Hot Rod February 2020

Start running with HOT ROD - the biggest, baddest, car-guy magazine in the business! We bring you the broadest performance car coverage you'll find anywhere. From one end of the smoking¹ rubber road to the other. Barn finds, hot rods, rat rods, race cars, home-built super cars, land speed racers, the latest Detroit iron, and classic muscle - if it¹s hitting the streets, you¹ll read about it here first!

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12 Números

en este número

3 min.
cars and movies

Editor-in-Chief @john.mcgann By the time you read this, the movie Ford v Ferrari will be out, though obviously it’s not, at the time I’m writing this. The movie is set to come out on my birthday, which makes the date easy to remember, but also gives me something to look forward to during my slow, but inevitable, march to turning 50 years old and whatever that brings with it. I still have a couple years to go before that happens, and I suspect 50 will feel a lot like 40 or 45. It sounds more ominous, though, and I know the sounds of a 427 FE with High Riser heads on the big screen will be a worthy distraction. A few of my colleagues have seen advanced screenings of Ford v Ferrari…

2 min.
the best in world-town alternative transportation

Network Content Director @douglas.glad Nothing is better than an emerging country for a fun look at daily transportation. During a recent adventure, I visited a South American jungle town abandoned by turn-of-the-century colonial rubber traders. Exiting the plane, I was immediately smothered by pre-monsoon heat and a marauding pack of Mototaxi drivers looking for a fresh, pasty, tourist fare to the ubiquitous Plaza De Armas. There was pushing and shouts of 20! 20 soles! I raised my hands with a confident one-five soles, as a sign that I wasn’t a chump. Five bucks was the going price, right? (Later I learned it should have been three). Highway robbery notwithstanding, I put my bags on the floor of the motorized contraption and ducked in. Like many jungle-frontier towns, there are no roads connecting…

2 min.
vintage drag racing: 1st nhra nationals

There was quite a build up to the first-ever NHRA National Championship Drags meet, “America’s First Acceleration Championship.” It marked official national acceleration records for the standing quarter-mile for 30 competitive classes, and the event also conducted some special testing: trying out kilometer runs. This race—held on a concrete runway in Great Bend, Kansas, in September 1955—was going to make all sorts of history, even with the final day being rained out by way of the worst storm in 30 years. Yet the Nationals “produced some of the hottest competition ever seen in the annals of hot rodding,” HOT ROD goes on to say. But let’s back up a bit. In the Sept. 1955 issue of HOT ROD, we conceded we had an obsession with drag racing and that month’s magazine…

1 min.
the hot rod archives

20 YEARS AGO (February 2000, 130 pages, $3.50): “How to Drag Race” was this issue’s theme, and we definitely covered all the bases, including how to pass tech inspection (rather, what will make you not pass). We advised on tech inspection errors you could accidentally make, and also had a few tricks for racing a late-model (rear bars, overdrive, and such). There’s an art to towing a drag car to the races, so we explored that process, too. Truth: The dragstrip can function as a calculator to figure out your car’s horsepower number. Even for the math haters among the readership, it was a tolerable equation to sort out. 40 YEARS AGO (February 1980, 108 pages, $1.50): Corvettes were the current rage, so we featured a few fine examples, showed a rebuild, spotlighted…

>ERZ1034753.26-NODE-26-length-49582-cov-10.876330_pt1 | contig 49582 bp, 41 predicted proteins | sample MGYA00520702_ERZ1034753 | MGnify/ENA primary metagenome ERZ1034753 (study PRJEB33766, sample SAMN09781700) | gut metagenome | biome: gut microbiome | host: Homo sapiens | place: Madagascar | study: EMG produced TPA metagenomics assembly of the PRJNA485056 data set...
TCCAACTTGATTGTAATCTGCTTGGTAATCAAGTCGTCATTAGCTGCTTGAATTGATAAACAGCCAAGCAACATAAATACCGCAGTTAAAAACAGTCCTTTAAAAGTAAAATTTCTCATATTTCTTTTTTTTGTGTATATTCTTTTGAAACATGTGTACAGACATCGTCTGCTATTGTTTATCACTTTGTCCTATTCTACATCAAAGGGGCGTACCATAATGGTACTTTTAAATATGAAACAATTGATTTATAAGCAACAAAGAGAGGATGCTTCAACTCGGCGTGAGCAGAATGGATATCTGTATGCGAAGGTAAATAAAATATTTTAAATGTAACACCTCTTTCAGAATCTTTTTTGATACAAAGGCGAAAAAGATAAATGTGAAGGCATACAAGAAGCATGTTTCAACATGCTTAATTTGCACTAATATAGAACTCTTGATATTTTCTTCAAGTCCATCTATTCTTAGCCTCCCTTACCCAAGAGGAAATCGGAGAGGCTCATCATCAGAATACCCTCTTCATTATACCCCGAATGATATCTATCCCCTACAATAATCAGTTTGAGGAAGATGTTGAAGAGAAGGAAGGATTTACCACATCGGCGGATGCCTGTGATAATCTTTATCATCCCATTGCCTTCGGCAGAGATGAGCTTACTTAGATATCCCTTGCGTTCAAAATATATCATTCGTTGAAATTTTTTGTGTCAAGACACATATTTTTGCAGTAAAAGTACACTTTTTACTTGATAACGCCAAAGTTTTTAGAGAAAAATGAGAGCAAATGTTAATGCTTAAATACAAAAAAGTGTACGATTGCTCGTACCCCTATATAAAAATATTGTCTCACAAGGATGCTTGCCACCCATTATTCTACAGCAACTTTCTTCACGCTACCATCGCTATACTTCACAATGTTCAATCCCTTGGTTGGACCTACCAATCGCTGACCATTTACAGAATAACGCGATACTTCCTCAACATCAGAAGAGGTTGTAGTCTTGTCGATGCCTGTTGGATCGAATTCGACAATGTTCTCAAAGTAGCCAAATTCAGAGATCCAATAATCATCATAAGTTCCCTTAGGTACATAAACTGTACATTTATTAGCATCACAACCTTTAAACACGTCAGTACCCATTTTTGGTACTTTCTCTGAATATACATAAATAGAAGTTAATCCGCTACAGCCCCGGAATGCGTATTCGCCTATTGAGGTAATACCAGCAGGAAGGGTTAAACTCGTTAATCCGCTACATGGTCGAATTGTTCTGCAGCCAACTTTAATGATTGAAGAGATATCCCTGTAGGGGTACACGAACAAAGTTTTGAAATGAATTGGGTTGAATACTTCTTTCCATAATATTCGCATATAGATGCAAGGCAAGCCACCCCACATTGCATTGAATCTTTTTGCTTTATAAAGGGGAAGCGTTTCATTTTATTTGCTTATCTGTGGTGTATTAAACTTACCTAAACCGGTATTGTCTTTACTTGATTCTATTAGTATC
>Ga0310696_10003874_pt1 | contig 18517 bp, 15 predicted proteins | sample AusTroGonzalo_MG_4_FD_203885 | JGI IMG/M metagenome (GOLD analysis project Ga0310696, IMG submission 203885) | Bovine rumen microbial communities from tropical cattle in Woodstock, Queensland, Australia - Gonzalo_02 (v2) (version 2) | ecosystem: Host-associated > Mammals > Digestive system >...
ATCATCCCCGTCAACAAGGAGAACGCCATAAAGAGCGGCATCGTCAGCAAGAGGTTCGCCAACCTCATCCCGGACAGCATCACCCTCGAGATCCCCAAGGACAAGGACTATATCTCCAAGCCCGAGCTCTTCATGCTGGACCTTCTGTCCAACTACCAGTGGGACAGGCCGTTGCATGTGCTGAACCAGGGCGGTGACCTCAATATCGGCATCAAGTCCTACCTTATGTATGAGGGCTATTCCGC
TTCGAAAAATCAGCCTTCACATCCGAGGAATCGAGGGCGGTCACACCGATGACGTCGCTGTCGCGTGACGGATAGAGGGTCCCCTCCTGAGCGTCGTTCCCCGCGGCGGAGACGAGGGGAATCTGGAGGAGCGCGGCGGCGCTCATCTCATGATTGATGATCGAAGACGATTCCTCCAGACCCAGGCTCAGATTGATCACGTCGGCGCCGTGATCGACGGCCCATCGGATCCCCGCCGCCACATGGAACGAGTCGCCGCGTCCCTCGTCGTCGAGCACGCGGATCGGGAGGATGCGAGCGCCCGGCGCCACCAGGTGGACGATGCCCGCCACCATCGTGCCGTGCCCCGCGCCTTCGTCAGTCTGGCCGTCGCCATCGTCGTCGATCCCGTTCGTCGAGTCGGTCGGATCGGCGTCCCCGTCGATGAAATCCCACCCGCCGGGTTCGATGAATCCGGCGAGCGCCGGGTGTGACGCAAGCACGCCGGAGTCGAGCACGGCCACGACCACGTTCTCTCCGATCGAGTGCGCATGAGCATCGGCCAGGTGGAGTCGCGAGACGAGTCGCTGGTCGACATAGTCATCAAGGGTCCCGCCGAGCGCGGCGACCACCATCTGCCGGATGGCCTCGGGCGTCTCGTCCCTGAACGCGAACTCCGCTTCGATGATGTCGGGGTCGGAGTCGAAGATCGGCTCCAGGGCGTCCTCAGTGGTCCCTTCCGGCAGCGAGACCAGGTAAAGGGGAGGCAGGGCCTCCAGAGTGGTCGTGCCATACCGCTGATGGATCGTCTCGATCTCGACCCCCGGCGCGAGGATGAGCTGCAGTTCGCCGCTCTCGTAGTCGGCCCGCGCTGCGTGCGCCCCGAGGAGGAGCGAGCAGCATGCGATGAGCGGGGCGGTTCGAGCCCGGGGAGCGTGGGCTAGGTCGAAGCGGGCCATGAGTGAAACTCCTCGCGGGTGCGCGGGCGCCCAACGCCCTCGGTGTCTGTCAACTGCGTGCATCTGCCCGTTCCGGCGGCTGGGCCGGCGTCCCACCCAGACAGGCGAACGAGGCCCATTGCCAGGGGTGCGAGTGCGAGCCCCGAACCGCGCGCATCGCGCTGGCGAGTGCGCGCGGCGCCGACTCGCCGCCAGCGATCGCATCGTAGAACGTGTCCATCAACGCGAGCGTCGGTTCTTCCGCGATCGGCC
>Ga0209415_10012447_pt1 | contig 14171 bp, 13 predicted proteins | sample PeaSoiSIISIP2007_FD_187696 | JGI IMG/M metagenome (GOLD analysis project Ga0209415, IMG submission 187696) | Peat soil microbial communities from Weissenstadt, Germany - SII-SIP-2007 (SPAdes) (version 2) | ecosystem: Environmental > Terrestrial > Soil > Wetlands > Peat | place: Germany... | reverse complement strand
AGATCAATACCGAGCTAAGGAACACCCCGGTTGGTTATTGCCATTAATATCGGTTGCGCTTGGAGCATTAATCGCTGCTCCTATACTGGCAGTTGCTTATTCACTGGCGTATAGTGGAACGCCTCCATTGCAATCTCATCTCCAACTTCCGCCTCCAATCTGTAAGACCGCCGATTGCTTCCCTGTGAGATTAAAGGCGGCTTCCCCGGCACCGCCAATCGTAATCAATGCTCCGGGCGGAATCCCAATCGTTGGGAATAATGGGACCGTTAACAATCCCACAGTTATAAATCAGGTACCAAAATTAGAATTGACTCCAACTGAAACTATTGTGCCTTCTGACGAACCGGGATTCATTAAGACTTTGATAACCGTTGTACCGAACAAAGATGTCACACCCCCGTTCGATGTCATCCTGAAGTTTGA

10 min.
take five with leah pritchett

Leah Pritchett has made a name for herself with a hard-knock, but fun-loving perspective on drag racing. The day she turned 8 years old, she began racing Jr. Dragsters with her older sister under the watchful eye of her father (a Bonneville 200 MPH Club Member), before claiming Division 7 championships in 2000 and 2001. She eventually moved into a family-built, 7-second altered Bantam. The family sold it and built their own Nostalgia Funny Car in which Leah earned her fuel license before stumbling into Steve Plueger’s 1972 Mustang Mach I; a wild and nitro-thirsty vintage Funny Car that gave the Redlands, California native an addiction she couldn’t shake until she had found a seat in NHRA Top Fuel. That chance would come from Don Schumacher himself, who signed off…

1 min.
automotive archaeology original 429 cyclone bought back and about to be restored

Back in 1970, a guy (who we’ll call Richard) walked into a Mercury dealership and ordered a 1971 Mercury Comet Cyclone GT with the 429 engine and special paint. He drove it for several years before selling it to free up some money. Recently, Richard was able to buy it back with the original 429—just not in the car anymore. A Marti report says with all the options and rare paint this Cyclone is just one of one built! The car is now safe in Richard’s garage until he can work on it again.…